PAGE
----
97 Cal. Daily Op. Ser v. 1408, 97 Daily Journald.a.r. 3104in Re Daley's Dump Truck Services, Inc., Debtor.walter & Sci Construction (usa), Inc., Appellee, v. Daley's Dump Truck Services, Inc., a Washington Corporation,appellant.daley's Dump Truck Services, Inc., Appellant, v. Walter & Sci Construction (usa), Appellee, 108 F.3d 213 (9th Cir. 1997)

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U.S. Court of Appeals for the Ninth Circuit - 108 F.3d 213 (9th Cir. 1997) Argued and Submitted Nov. 4, 1996. Decided Feb. 27, 1997. As Amended April 8, 1997

Peter B. Camp, Camp von Kallenbach, Seattle, WA, for the appellants.

Glenn R. Nelson, Oles, Morrison & Rinker, Seattle, WA, for the appellees.

Appeals from the United States District Court for the Western District of Washington, Barbara J. Rothstein, District Judge, Presiding. D.C. Nos. CV-95-00266-BJR, CV-92-00911-BJR.

Before: WRIGHT, BRUNETTI, and O'SCANNLAIN, Circuit Judges.

O'SCANNLAIN, Circuit Judge:

We examine the interplay of claims between a general contractor on the Downtown Seattle Transit Project and one of its subcontractors which filed for bankruptcy under Chapter 11.

* Daley's Dump Truck Services, Inc. ("Daley's") was a subcontractor to SCI Contractors, Inc. ("SCI") on the Pine Street Tunnel/Westlake portion of the Downtown Seattle Transit Project for the Municipality of Metropolitan Seattle ("Metro") in 1987. The job became significantly more costly to perform than originally contemplated, and in the course of performance Daley's became insolvent. In December 1988, Daley's filed a Chapter 11 bankruptcy petition.

In April 1990, Daley's filed suit against SCI seeking $1.9 million in damages for losses sustained during performance of the contract, and SCI counterclaimed for $1.5 million. Subsequently, the parties settled the litigation and entered into a claims prosecution agreement releasing claims against each other and establishing a procedure for jointly asserting "pass through" claims against Metro.1 

The claims prosecution agreement gave broad powers to SCI to settle Daley's claims with Metro, but included a limitation requiring SCI to seek prior approval from Daley's or the bankruptcy court of any proposed settlement with Metro for less than $1 million. The agreement also specified the method of distributing any funds recovered from Metro between Daley's and SCI.

In June 1991, SCI settled Daley's claims with Metro for $700,000 without first seeking approval from Daley's or the bankruptcy court. SCI then filed a petition for approval with the bankruptcy court seeking approval of the SCI-Metro settlement. The bankruptcy court refused to approve the settlement which it found to be not in the best interest of Daley's creditors. The district court affirmed, and SCI appealed to the Ninth Circuit. In a memorandum disposition, we reversed and remanded to the bankruptcy court with instructions to consider the reasonableness of the settlement using the factors laid out in Woodson v. Fireman's Fund Insurance, 839 F.2d 610 (9th Cir. 1988). In re Daley's Dump Truck Services, Inc., 19 F.3d 26 (9th Cir. 1994) (unpublished disposition).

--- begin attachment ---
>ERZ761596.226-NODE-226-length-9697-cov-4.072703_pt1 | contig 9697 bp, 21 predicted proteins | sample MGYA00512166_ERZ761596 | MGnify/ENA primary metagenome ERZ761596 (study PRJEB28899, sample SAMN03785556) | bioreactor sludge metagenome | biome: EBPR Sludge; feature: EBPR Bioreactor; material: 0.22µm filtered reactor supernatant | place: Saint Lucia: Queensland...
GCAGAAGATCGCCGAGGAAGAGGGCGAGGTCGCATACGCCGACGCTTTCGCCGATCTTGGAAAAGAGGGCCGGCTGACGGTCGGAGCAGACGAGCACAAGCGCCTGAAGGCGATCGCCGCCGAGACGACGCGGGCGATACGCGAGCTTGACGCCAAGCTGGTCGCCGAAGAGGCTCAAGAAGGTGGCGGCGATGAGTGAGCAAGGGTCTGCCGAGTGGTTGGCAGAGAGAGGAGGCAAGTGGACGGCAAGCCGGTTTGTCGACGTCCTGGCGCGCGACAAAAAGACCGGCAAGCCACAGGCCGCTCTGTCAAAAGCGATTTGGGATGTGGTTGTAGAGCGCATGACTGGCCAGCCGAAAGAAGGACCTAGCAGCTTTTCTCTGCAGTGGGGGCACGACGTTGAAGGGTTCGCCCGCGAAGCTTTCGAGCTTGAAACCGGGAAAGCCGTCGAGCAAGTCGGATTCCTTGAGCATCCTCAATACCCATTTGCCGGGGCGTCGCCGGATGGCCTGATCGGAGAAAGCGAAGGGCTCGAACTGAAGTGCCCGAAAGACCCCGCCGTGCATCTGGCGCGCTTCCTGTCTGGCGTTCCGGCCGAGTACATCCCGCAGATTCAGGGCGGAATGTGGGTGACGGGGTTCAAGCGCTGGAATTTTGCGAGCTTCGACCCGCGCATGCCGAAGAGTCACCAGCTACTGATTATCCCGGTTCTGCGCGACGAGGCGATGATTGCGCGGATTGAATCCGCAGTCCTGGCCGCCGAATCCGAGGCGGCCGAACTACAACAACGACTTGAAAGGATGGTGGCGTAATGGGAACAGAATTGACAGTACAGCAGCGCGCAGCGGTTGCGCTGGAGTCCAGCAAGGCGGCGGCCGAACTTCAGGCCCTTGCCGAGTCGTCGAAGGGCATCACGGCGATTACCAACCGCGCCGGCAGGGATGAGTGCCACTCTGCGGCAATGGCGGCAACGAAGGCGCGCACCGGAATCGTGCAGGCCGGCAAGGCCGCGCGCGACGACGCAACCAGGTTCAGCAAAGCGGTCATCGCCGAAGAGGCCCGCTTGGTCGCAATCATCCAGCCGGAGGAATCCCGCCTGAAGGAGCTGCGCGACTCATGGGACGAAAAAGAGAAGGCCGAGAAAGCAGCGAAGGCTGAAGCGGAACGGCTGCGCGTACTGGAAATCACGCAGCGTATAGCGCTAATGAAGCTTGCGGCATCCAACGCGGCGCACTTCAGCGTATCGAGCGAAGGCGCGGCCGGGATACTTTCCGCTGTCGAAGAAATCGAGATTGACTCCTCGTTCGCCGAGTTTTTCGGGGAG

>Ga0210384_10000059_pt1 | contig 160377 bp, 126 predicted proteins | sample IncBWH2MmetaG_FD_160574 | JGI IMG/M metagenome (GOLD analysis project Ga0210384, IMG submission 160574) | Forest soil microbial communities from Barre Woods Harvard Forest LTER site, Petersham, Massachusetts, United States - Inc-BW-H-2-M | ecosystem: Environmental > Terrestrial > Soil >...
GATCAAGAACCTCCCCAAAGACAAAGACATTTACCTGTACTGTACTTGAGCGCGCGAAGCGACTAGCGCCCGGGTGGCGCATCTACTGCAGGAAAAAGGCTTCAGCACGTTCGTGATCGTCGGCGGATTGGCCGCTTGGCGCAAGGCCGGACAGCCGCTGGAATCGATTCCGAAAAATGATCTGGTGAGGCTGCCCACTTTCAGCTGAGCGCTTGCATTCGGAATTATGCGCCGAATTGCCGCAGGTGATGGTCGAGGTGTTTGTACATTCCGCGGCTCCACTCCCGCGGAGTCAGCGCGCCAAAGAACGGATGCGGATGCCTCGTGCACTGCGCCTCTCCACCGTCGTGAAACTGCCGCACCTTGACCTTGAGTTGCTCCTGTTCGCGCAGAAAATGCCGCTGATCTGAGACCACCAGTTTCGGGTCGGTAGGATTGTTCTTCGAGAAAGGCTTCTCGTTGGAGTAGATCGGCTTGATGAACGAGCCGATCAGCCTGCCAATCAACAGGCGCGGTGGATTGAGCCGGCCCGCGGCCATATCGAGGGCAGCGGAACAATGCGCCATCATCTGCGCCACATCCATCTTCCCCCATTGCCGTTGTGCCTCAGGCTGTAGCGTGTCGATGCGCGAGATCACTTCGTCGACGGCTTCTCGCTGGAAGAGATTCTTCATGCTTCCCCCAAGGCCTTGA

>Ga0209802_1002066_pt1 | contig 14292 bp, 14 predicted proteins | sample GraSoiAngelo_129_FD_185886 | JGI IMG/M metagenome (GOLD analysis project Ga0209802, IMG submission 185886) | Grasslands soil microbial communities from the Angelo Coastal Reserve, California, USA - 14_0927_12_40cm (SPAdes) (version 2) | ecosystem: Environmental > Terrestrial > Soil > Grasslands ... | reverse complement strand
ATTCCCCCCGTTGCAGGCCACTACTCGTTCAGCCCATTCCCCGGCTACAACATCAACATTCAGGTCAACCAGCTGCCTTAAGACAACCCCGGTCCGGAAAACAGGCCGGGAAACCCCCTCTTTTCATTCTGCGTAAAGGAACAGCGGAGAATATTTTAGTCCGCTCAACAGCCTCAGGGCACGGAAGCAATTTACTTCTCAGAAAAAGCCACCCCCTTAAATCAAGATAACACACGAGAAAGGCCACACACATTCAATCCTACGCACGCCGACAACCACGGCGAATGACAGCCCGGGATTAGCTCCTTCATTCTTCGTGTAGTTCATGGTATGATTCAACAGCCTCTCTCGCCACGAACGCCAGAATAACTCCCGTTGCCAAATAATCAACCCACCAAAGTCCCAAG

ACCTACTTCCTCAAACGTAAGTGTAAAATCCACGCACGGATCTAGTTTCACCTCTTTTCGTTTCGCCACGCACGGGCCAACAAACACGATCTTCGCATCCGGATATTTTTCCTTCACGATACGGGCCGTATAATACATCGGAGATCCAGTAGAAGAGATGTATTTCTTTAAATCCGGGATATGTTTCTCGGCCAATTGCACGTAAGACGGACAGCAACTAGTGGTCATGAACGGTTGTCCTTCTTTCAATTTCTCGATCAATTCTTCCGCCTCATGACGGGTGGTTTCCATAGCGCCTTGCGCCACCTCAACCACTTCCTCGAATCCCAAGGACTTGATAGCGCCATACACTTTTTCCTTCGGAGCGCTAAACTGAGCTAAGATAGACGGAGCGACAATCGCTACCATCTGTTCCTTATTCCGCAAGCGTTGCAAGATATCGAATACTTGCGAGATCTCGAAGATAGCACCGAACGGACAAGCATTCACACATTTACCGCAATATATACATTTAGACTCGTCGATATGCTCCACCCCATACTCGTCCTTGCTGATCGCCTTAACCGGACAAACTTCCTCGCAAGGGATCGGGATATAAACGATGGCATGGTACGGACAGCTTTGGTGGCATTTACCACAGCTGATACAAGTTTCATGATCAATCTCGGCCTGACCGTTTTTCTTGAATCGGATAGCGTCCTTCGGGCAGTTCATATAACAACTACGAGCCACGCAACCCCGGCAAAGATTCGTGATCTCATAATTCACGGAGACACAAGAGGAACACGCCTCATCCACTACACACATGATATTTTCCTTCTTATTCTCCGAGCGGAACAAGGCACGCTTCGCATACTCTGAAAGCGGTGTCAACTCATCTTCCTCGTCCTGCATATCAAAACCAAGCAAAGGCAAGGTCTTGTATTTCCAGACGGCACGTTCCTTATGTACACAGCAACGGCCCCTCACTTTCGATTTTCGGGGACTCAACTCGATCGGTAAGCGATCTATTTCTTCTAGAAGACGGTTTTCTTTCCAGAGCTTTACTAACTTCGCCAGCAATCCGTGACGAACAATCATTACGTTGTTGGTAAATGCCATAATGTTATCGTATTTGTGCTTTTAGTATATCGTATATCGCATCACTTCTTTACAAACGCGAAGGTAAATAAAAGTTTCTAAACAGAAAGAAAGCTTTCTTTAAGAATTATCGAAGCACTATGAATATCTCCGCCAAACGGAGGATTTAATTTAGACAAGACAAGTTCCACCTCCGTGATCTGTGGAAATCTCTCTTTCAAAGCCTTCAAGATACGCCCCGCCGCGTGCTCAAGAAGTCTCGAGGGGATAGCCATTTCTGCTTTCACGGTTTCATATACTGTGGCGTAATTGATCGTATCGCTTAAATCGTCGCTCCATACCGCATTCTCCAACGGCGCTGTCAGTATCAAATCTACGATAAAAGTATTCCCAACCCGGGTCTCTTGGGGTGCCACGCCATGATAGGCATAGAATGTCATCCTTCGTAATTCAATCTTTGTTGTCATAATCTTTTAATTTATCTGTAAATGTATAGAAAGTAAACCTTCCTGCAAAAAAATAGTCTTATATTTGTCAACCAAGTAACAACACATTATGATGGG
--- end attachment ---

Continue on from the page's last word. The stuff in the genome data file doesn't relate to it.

In separate litigation, filed in January of 1992, Daley's brought an adversarial action against SCI in district court seeking rescission of the claims prosecution agreement under several legal theories. Daley's 1992 suit was stayed pending the outcome of SCI's 1991 settlement approval petition litigation.

On remand of the approval petition litigation, the bankruptcy court again refused to approve the settlement, this time on the ground of mootness. It held that any consideration of the settlement would be an advisory opinion because SCI had released all claims against Metro, and was presenting a fait accompli to the court. Even if the court found that the settlement was unreasonable, it reasoned, there would be no relief that could be granted. It nevertheless made findings under the Woodson test, concluding that the SCI-Metro settlement was reasonable.

SCI appealed from this second denial of approval by the Bankruptcy Court to the district court, which reversed and found that both parties still had legally cognizable interests in approval of the settlement which precluded a finding of mootness. The district court then adopted the Woodson findings made by the bankruptcy court and approved the SCI-Metro settlement as reasonable. Daley's filed a timely appeal.

The district court then took up Daley's 1992 suit seeking rescission of the claims prosecution agreement. SCI moved for summary judgment on the ground that, since the SCI-Metro settlement had been approved as reasonable, Daley's could not show damages.

The district court granted SCI's motion. It held that, even assuming that SCI had misled Daley's in the negotiations over the claims prosecution agreement, (1) Daley's could not have justifiably relied upon any misstatements made by SCI and (2) Daley's had no damages to assert because the SCI-Metro settlement had been approved as reasonable. Once again, Daley's timely appealed, and the two appeals, the 1991 approval petition litigation and the 1992 rescission litigation, are consolidated here.